We are now into week 4 of the Careers and Design interdisciplinary project. This is the Creation Stage of the Design Cycle where students bring a final design concept expressed on paper to life.  I am excited as I’ve seen so many fantastic mockups in their design notebooks powered by Evernote.

Gantt Charts are Key

Prior to charging forward into the creative process with Adobe Illustrator CS6, students were required to independently plan the priority of their tasks, time to complete those task and necessary resources using a Gantt chart.  I have found that the Gantt chart provides an important visual map for students and it’s neat to highlight the versatility and real-world application  of spreadsheets.

Student: “I really want to recreate/create this effect for the background of my infographic, can you show me how”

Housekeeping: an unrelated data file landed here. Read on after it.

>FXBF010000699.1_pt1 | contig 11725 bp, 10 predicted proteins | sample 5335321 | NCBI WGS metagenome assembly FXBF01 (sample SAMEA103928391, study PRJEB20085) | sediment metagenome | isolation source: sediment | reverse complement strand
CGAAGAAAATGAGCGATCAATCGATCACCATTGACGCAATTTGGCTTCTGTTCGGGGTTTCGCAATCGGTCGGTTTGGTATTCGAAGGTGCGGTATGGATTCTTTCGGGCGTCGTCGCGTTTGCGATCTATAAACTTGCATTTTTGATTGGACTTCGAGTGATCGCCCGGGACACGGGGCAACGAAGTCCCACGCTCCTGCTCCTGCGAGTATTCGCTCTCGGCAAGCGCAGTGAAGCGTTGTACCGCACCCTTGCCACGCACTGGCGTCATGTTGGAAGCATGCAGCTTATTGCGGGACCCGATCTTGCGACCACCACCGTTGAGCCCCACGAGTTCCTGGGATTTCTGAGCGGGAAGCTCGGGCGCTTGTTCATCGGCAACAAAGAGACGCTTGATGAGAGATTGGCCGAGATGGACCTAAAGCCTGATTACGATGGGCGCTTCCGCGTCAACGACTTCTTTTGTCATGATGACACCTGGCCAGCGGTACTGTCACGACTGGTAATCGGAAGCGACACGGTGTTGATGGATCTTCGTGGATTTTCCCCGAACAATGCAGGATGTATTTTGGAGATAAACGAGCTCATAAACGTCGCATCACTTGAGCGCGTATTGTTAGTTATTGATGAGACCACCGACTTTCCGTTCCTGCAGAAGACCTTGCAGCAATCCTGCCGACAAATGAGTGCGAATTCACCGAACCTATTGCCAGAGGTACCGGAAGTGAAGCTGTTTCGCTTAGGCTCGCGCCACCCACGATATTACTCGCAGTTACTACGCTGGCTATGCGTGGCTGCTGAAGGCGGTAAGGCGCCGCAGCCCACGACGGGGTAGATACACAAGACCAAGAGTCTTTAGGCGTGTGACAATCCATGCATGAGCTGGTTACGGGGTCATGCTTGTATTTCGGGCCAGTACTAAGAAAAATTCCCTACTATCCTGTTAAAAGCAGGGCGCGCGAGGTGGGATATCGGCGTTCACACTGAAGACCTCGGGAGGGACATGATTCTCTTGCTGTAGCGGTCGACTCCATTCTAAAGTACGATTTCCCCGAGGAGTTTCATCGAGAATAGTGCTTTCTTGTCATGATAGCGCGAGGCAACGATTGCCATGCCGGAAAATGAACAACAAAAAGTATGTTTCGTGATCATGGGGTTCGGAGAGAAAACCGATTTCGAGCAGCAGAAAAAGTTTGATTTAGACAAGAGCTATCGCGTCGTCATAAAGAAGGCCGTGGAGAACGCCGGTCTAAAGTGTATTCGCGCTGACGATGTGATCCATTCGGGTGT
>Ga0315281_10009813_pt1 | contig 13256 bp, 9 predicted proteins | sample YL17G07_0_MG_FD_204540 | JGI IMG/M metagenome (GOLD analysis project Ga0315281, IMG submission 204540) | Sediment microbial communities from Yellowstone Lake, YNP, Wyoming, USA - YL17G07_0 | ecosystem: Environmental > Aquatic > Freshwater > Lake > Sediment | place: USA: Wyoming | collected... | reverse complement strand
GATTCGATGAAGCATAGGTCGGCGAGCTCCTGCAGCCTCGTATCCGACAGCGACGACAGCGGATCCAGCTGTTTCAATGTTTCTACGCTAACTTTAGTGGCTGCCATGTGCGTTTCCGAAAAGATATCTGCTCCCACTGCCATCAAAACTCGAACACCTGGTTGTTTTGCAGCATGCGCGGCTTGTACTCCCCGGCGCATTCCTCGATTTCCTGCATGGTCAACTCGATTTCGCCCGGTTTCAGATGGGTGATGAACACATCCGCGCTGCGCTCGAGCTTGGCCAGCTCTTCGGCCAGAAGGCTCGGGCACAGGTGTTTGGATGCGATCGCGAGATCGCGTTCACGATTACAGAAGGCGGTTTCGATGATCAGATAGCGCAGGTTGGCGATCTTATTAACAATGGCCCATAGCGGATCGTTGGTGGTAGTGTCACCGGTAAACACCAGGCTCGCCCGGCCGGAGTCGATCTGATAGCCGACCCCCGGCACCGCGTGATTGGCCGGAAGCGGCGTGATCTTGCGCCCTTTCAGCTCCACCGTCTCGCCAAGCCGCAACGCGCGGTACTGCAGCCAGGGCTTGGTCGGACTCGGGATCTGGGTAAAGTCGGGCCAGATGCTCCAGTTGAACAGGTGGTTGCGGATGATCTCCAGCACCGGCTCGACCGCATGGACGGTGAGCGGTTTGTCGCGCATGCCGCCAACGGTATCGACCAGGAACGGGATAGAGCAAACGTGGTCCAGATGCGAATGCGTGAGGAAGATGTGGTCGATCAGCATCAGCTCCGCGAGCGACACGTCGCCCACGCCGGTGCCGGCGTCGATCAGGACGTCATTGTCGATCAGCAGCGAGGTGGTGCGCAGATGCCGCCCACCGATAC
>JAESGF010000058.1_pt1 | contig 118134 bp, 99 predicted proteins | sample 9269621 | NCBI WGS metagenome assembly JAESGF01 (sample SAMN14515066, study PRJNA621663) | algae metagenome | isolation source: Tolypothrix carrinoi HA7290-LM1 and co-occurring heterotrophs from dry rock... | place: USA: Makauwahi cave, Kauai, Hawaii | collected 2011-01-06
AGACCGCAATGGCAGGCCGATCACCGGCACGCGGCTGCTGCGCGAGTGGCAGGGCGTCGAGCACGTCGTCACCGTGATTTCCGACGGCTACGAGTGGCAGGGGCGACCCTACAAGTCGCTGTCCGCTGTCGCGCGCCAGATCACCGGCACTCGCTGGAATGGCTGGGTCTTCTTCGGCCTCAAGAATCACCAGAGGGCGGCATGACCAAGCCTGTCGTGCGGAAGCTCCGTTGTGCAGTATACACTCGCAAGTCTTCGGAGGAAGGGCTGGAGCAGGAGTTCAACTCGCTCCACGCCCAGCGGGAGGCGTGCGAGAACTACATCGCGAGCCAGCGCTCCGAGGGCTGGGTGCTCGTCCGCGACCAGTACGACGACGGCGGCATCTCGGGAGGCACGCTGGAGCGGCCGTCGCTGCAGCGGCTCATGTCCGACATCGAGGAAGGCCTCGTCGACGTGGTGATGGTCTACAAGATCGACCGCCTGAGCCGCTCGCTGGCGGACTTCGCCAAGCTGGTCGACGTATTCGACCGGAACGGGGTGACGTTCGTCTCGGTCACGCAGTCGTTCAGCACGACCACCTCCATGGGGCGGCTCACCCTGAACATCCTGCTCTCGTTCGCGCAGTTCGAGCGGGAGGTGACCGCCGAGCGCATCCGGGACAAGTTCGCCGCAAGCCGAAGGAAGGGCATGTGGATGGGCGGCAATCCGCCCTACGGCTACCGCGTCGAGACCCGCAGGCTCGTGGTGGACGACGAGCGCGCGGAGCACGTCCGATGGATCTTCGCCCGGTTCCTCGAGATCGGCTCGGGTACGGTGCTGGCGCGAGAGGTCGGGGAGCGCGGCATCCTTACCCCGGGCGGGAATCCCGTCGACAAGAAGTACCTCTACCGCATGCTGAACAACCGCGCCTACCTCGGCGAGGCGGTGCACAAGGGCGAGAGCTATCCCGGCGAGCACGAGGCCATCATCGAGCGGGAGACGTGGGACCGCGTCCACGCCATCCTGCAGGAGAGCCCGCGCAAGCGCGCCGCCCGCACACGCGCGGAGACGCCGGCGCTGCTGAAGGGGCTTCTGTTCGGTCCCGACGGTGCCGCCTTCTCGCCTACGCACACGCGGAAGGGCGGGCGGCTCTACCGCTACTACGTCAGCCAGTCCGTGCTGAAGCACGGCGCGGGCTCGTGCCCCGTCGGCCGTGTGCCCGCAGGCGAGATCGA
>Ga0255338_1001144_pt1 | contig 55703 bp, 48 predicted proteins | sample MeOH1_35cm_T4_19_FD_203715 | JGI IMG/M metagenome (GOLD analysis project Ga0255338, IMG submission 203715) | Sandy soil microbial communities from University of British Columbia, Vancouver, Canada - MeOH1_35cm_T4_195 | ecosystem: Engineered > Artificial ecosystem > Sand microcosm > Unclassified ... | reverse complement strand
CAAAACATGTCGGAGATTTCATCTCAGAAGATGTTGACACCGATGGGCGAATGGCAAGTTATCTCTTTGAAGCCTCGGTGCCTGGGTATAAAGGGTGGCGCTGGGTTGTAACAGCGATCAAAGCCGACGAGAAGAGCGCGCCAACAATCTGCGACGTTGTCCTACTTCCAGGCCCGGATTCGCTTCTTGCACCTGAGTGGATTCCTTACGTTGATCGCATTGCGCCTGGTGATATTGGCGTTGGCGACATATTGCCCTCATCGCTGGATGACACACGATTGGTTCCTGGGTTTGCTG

Me: “Wow that looks amazing!  I am not to sure how to achieve that myself, do you think you have sufficient time to investigate how to do that by yourself? Take a look at your Gantt chart, what are your priorities for today and see if you can explore that later?”

After a structured peer review of the Gantt charts, I gave a demonstration basic document setup in Adobe Illustrator CS6 and invited technical questions from students.  Perhaps the highlight of the week was sharing the new ‘image trace’ feature in Illustrator.  This allows you to take a raster image (most commonly know as a JPEG) and quickly convert it to a vector image which can then be further manipulated without loss of quality.

Stay tuned for the next post in which I will include a sample of complete Infographics and design notebooks.

Are you using Gantt charts for project management?  Familiar with the use of Adobe Illustrator for creating infographics?  Your suggestions and comments are most welcome.

CC Image by Flickr User DaveGoss